Life was great, but I knew better than to let on. When friends of my sisters’ asked me how it was going, I’d say, “It Sucks,” and they’d respond approvingly, “Ya, doesn’t it though?” And slip on a Nirvana record.
Music was an integral part of life. MTV was still cool (before hip hop and reality TV took over the scene) and afternoons were spent watching music videos (Alicia Silverstone fake a suicide to get revenge on a boy friend, and then flick off the camera? Yes please. Or cross dressers shoplifting? Or the hot kid from terminator steal a car? Yesss, thanks.)
The first time I heard Sublime was when my sister put it on for us one night during dinner, hoping to either shock or influence my mom, with What I Got (making extra sure she heard the part about “I don’t get angry when my mom smokes pot.”)
Music, and music mixes by extension, was interwoven into the fabric of life. A strong culture of sharing music remained in our family, and we exchanged music at least until the last of us (me) reached the end of our 20s. Jobs, kids and depression finally ended the era of epic music sharing. Well, that, and the new age of no CD drives and music which, being all online, doesn’t exactly inspire mixes and burning cds. Somehow, just clicking share is not the same.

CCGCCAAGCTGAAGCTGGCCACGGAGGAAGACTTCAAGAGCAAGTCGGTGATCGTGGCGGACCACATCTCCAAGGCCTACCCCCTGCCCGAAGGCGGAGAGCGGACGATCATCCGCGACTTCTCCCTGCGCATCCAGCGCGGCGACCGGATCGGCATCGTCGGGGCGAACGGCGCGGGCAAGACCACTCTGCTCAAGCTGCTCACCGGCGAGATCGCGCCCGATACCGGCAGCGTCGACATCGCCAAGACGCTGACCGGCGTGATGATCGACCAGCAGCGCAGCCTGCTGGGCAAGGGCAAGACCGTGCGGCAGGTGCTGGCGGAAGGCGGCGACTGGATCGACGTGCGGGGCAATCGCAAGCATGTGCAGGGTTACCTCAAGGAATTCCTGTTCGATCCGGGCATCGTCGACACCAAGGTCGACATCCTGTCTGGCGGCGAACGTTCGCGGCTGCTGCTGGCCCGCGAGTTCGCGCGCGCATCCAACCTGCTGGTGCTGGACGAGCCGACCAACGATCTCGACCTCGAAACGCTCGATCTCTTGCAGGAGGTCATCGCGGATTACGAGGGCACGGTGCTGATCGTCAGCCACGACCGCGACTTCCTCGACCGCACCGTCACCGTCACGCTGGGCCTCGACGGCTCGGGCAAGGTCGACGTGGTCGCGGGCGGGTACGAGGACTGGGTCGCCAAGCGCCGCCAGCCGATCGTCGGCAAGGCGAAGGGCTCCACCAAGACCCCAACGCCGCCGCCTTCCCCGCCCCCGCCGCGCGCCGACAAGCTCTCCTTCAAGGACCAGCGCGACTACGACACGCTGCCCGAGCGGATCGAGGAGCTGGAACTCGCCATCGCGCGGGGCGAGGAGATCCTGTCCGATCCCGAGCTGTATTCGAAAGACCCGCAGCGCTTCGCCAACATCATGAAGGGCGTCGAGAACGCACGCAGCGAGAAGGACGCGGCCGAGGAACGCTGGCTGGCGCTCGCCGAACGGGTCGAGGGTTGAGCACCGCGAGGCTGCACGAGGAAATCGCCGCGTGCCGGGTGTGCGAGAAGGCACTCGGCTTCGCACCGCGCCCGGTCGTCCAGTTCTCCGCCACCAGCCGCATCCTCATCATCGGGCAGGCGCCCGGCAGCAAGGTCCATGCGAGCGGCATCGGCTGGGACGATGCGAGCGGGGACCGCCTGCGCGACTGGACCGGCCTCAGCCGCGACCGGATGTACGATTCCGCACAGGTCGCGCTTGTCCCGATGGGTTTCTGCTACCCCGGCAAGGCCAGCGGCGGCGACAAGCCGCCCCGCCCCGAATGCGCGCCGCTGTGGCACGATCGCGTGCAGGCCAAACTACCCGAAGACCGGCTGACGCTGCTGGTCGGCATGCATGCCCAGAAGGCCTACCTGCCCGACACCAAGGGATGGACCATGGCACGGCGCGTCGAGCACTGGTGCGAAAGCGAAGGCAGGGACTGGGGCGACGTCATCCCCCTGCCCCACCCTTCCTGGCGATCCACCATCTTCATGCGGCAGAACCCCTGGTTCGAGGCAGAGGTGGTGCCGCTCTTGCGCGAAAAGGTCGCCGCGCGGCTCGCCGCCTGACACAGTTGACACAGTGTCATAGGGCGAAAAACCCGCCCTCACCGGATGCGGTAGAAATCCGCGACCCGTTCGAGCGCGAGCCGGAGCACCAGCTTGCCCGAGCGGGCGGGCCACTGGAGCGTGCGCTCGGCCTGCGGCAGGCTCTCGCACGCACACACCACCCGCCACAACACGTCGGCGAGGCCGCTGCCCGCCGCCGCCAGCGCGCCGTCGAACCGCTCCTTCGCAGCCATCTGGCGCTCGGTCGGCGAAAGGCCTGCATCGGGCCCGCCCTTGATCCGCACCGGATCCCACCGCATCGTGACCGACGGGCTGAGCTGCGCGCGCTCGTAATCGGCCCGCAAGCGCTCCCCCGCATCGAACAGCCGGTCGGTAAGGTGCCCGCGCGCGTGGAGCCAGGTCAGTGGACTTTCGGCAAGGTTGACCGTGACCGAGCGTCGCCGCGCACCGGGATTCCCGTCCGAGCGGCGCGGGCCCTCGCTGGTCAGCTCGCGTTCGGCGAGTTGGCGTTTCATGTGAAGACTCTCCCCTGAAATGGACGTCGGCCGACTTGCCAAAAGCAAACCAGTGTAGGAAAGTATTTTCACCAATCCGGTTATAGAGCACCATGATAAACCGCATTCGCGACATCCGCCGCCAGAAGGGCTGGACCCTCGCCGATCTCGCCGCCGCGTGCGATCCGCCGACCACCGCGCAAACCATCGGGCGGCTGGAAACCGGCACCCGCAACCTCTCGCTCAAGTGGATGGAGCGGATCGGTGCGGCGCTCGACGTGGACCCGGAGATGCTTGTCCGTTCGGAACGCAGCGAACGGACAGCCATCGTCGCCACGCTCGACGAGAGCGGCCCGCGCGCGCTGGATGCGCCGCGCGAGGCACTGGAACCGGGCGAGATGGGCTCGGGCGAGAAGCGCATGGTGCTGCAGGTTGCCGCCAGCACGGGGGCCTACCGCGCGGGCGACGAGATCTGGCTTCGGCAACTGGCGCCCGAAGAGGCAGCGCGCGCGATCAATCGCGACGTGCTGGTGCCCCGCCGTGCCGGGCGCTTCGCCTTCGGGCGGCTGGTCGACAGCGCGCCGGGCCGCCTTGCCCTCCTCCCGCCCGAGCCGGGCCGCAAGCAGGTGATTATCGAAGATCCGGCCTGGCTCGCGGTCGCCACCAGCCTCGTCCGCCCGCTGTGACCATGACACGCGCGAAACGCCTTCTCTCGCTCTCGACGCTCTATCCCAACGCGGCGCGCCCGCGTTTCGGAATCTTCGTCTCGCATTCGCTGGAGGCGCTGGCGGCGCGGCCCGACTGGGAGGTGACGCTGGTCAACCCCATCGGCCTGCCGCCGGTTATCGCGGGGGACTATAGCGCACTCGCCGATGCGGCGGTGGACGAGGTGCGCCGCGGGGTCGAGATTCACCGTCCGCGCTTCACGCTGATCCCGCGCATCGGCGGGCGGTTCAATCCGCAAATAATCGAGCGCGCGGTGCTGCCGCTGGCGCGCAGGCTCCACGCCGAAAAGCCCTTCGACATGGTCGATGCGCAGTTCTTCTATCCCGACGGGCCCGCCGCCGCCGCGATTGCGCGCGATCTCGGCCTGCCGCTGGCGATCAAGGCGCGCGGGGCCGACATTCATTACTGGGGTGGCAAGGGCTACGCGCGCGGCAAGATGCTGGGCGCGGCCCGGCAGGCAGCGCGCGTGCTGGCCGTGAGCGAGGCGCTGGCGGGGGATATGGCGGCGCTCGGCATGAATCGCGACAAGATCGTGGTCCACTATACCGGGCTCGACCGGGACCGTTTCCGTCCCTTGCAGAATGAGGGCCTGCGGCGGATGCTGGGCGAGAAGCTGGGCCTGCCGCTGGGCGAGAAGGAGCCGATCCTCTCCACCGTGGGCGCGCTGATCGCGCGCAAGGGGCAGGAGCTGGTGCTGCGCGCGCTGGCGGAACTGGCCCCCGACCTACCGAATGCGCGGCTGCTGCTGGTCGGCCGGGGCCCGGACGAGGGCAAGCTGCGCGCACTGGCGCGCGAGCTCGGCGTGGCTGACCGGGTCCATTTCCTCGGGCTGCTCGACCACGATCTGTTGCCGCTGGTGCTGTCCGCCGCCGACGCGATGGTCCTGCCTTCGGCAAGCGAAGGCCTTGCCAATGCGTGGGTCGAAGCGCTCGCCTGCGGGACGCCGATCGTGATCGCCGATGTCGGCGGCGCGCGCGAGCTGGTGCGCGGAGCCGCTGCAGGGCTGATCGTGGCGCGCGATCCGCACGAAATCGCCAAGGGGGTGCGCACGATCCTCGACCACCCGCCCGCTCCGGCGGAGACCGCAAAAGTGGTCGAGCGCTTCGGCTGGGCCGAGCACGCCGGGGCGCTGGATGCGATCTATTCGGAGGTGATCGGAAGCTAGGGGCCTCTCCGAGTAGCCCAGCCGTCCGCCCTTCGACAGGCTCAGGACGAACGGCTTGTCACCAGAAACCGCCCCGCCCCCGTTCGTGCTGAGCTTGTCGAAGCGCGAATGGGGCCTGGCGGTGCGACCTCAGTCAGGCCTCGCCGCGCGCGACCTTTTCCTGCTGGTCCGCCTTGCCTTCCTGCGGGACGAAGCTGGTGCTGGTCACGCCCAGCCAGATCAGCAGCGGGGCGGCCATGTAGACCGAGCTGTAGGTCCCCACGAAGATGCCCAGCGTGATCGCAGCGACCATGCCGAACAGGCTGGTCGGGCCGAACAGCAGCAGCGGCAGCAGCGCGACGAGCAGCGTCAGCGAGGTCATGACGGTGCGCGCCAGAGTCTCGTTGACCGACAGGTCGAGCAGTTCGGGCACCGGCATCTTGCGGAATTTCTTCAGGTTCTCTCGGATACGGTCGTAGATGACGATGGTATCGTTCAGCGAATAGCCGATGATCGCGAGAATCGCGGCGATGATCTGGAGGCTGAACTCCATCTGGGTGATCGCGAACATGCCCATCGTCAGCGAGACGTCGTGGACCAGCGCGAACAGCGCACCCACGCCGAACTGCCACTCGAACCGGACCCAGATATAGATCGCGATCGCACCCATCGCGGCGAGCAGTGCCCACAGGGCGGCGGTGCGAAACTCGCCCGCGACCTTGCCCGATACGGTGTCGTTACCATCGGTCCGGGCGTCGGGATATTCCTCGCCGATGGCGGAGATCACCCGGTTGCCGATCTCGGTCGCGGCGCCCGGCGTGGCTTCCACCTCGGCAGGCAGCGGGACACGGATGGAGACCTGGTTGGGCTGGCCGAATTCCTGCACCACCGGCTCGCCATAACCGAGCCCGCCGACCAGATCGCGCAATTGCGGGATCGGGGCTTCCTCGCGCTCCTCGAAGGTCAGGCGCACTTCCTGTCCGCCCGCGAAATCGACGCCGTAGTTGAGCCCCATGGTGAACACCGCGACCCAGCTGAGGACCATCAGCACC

Siblings were the first to expose me to music and make mixes, but friends didn’t come too much later. We made compilations and passed them back and forth like books, or playing cards (if that’s what people do with playing cards?). In the beginning, our mixes focused around the Dirty Dancing soundtrack, Billboard Hits and Now 1,2 &3 with timeless classics like Jackson 5’s “123,ABC” and one-offs that nobody even remembers any more like Robbie William’s “Millenials”.
But, luckily, our collective tastes expanded and grew also.
If one friend made an especially good mix, we’d all copy it, burning them on our family computers (since we’d moved onto burned cds by now). Giving a mix was a common gift whatever the occasion: birthdays, summer vacation, or, most especially, as a goodbye present.
Oh, the goodbye mixes! To capture all the love and memories in a compilation of music intended to bring it all back in a shock wave of shared experience, shared tunes. This was especially the case at camp, where we’d cry our eyes out singing Leaving on a Jetplane at the end of every session. The Peter, Paul and Mary version inevitably bringing up the last song on any mix we made for one another. Our own signet of choice, an understanding between us: this was our song.